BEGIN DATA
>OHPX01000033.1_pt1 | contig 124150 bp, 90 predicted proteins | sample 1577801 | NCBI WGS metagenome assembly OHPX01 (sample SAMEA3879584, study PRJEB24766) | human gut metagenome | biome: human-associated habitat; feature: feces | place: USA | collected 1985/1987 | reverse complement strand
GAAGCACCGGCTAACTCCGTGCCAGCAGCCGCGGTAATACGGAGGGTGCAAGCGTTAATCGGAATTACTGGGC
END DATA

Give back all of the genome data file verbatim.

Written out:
>OHPX01000033.1_pt1 | contig 124150 bp, 90 predicted proteins | sample 1577801 | NCBI WGS metagenome assembly OHPX01 (sample SAMEA3879584, study PRJEB24766) | human gut metagenome | biome: human-associated habitat; feature: feces | place: USA | collected 1985/1987 | reverse complement strand
GAAGCACCGGCTAACTCCGTGCCAGCAGCCGCGGTAATACGGAGGGTGCAAGCGTTAATCGGAATTACTGGGC